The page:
USDA Issues Draft Guidance Regarding the National Organic Program
On February 3, 2012, the U.S. Department of Agriculture’s (“USDA”) Agriculture Marketing Service (“AMS”) published draft guidance clarifying how exemptions and exclusions from certification as a producer or handler of organic food products apply to handling operations. Under USDA regulations governing the production and handling of products labeled as “100 percent organic,” “organic,” or “made with organic [specified ingredients],” handling operations must be certified by a certifying agent accredited by the USDA. Handling operations include any operation or portion of an operation--except for final retailers that do not process the products--that receives or acquires agricultural products for processing, packaging, or storing. Section 205.101 of USDA regulations exempts handling operations from certification if they receive in and ship out products in the same container without opening, relabeling or otherwise handling the products. In October 2010, the National Organic Standards Board (“NOSB”)--a board consisting of members of the agricultural community that advises the USDA about organic food products--recommended that the USDA clarify section 205.101’s exemption limitations.
The resulting draft guidance provides examples of handling operations that are and are not excluded under section 205.101. Examples of the type of handling operations that are excluded include: wholesale distribution houses that receive organic products in wholesale or retail containers and ship them in the same container without opening, repacking, relabeling, or otherwise handling the products; transportation companies that transport organic products in retail or wholesale containers that are labeled in accordance with USDA regulations; and produce brokers that do not open, repack, or relabel boxes, or otherwise handle the product. The USDA’s guidance, however, notes that the following types of handling operations are not excluded from certification: transportation companies that move bulk grain from elevators to milling facilities; livestock hauling companies and auctions; milk tankers; and entities that move organic products in anything other than sealed retail or wholesale containers. If an organic product is handled by an uncertified handling operation that is not subject to the USDA’s certification exemption, the product loses its organic status and may not be labeled or marketed as an organic product.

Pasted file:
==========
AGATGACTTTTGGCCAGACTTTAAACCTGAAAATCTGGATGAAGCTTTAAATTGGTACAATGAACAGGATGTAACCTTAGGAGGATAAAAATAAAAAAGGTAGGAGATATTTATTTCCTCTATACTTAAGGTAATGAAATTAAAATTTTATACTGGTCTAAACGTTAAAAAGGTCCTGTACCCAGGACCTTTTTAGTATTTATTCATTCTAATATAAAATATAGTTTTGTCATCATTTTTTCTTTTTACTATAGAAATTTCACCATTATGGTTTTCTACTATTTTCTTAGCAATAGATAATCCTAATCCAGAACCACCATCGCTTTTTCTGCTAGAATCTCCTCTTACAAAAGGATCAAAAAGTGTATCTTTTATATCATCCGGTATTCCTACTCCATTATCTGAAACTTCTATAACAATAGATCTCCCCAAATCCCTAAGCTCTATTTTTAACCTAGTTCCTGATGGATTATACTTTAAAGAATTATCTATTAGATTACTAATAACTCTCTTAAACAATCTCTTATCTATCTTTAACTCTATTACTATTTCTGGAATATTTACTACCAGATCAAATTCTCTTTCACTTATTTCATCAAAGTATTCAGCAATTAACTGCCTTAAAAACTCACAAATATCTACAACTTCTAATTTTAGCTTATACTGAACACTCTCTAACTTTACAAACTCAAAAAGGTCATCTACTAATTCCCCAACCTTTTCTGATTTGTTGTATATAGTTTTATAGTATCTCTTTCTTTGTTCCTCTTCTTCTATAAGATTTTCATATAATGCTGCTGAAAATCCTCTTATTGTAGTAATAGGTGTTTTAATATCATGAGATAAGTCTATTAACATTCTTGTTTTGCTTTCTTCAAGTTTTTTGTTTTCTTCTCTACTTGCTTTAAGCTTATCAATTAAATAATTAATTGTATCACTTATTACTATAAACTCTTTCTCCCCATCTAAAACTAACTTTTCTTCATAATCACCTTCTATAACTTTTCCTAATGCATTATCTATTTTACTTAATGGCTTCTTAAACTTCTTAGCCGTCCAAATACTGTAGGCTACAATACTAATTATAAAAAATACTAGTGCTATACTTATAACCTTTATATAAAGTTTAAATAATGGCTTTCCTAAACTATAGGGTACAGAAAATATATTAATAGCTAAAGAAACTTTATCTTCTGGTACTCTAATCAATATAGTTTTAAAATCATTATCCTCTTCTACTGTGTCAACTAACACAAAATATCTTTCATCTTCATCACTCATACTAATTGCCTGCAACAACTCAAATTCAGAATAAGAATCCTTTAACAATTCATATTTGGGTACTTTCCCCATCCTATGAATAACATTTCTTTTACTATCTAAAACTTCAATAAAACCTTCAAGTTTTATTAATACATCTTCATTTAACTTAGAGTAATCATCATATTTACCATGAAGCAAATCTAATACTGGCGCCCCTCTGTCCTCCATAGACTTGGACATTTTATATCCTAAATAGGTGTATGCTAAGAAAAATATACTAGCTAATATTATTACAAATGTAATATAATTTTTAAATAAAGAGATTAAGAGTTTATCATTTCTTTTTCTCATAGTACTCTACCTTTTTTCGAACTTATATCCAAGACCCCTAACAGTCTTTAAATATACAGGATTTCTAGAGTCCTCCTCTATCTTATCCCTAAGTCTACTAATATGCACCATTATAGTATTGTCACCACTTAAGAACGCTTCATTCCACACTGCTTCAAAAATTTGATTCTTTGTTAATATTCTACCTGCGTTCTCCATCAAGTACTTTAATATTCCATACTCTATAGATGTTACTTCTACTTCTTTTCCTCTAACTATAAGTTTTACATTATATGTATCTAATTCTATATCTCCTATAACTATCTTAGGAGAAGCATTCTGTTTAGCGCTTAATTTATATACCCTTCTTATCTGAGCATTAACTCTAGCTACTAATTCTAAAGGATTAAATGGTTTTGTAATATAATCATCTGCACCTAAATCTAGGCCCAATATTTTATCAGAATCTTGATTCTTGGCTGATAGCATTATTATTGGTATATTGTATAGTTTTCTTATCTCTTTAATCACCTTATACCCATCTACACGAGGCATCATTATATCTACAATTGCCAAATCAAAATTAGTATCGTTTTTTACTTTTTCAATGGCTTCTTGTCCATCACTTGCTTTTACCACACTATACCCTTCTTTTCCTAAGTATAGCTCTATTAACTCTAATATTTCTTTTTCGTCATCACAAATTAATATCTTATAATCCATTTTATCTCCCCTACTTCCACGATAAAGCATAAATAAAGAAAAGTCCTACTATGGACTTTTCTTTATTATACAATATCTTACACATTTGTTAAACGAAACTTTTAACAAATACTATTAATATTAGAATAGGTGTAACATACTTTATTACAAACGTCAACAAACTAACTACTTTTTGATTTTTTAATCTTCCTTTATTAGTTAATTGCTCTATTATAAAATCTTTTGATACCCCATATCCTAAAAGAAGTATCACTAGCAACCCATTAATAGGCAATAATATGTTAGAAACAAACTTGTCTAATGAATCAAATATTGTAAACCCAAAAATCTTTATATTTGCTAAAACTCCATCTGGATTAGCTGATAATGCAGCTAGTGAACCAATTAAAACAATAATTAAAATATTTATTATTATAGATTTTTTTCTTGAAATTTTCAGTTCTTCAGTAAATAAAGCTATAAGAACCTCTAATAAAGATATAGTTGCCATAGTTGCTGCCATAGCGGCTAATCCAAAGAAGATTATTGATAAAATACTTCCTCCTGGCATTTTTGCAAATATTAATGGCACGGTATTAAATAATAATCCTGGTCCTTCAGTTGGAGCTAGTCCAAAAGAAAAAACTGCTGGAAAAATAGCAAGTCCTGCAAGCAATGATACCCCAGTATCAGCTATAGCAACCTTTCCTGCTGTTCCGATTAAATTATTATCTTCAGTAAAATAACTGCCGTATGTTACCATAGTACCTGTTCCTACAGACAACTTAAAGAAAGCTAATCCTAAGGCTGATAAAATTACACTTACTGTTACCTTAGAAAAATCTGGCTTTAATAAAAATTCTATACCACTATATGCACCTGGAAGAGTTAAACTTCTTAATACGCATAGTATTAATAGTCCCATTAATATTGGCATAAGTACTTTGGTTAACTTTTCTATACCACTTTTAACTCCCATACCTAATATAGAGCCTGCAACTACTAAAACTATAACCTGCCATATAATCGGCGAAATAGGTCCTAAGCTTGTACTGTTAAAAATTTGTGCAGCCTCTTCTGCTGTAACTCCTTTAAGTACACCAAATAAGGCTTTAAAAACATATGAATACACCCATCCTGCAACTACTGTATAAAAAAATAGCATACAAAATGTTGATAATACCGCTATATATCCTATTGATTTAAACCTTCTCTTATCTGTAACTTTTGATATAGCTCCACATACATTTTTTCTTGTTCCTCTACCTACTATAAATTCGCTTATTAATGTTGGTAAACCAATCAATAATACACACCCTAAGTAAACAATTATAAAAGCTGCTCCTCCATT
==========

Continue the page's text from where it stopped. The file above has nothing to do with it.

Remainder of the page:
Comments regarding the USDA’s draft guidance must be submitted by April 3, 2012.
Tags: Food and Drug